This technique has been around for decades now, and I'm sure it pre-dates where I picked the idea up from. Remember Fender's good old clay dots? This is essentially that same idea but taken a step further....
You will need
- drill bits corresponding to the size of inlays you want to make
- small drill bit (about 2mm or 1/16", see below)
- masking tape
- ultra-high density polyethylene kitchen cutting board
- material of your choice for inlays (epoxy, clay, recon. stone and cyanoacrylate, etc.)
The basis of how this works is the ability of high molecular weight plastics like UHMWPE, etc. to resist adhesion to pretty much most things. The cheap plastic wipe-clean chopping boards you get for a couple of dollars are usually this material or similar. The objective is to take a drill bit (lip and spur, brad point) and drill a series of holes halfway into the plastic, or as deeply as you want the inlay to be thick. A pillar drill with a depth stop is perfect for this. If you're using a hand-drill, a depth stop on the drill bit does the trick also.
After you're drilled these, take the small diameter drill bit and drill through the entire board in the centre of each shallow hole. These are used later on to ease removal of the inlays. Side dot markers are simpler; just drill through the entire board with the correctly-sized drill bit.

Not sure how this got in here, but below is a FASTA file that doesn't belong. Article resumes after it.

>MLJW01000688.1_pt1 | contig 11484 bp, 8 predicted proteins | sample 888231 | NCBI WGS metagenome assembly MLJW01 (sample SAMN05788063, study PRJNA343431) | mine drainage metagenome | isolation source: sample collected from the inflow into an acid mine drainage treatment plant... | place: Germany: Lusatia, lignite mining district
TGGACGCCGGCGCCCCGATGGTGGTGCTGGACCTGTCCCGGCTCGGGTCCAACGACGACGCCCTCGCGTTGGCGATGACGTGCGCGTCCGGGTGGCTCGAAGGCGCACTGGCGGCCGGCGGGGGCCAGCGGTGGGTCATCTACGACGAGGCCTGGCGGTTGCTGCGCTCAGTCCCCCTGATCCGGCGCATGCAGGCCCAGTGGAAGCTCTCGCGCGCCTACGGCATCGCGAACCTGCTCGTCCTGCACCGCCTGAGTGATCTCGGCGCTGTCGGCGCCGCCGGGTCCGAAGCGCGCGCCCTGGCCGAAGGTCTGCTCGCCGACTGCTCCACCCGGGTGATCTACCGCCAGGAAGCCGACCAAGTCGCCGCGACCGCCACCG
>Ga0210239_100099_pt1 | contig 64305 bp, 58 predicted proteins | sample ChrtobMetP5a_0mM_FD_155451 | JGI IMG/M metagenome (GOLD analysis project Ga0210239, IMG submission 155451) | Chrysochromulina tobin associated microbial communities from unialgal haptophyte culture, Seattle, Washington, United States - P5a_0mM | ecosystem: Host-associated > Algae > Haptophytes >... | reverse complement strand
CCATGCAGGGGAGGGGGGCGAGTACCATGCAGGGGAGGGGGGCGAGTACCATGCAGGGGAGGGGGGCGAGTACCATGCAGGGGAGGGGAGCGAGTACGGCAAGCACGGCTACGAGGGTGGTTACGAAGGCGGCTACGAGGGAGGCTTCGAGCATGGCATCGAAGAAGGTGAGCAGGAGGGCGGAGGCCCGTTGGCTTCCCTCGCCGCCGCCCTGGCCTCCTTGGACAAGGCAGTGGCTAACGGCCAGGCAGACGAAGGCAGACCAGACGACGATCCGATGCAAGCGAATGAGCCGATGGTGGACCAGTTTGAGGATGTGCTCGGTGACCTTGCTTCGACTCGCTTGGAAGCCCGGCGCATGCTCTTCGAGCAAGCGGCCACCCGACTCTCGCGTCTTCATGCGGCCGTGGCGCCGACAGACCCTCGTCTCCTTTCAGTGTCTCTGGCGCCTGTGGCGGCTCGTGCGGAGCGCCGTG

Once you have your mould complete, the process is relatively simple. Using your masking tape, cover the holes on the underside of the board. It's useful to rub the tape down firmly to prevent any leakage between the tape and the board. Once these are blocked off, simply pour your inlay making material into the moulds, scrape the surface flush of any excess and allow it to cure, dry, etc. Once complete, your new inlays can be pushed through from the rear, trimmed, filed and installed!
What sort of inlay materials is it possible to use?
Any material that doesn't adhere to high-density plastics! Epoxy presents a number of opportunities to make something a little different:
- Mix up a batch, add colour pigment and pour into the inlay moulds.
- Mix a batch, split it into two or more cups. Add a compatible pigment to one or more cups, then simply pour these all back into one cup with minimal mixing and stirring. This can be poured into the inlay moulds resulting in swirly-3D faux tortoiseshell look.
- Mix a batch and add glow-in-the-dark powders (Strontium or Europium based, such as from United Nuclear).
- Mix epoxy and crushed stone powders, craft glitter, powdered metal, wood dust, etc.
Alternatively, water thin cyanoacrylate (superglue, krazy glue) works well as a binding adhesive, but not for adding pigments. Instead of pre-mixing, each mould needs to be packed with the powder or material and the cyanoacrylate dripped onto the top to "wick" its way in. Ideally this should be done a little at a time (pack in a little material, add glue, pack more material, add glue, etc.) to ensure that no dry pockets or voids exist.
Making Custom Dot Markers by Carl Maltby is licensed under a Creative Commons Attribution-NonCommercial-ShareAlike 4.0 International License.
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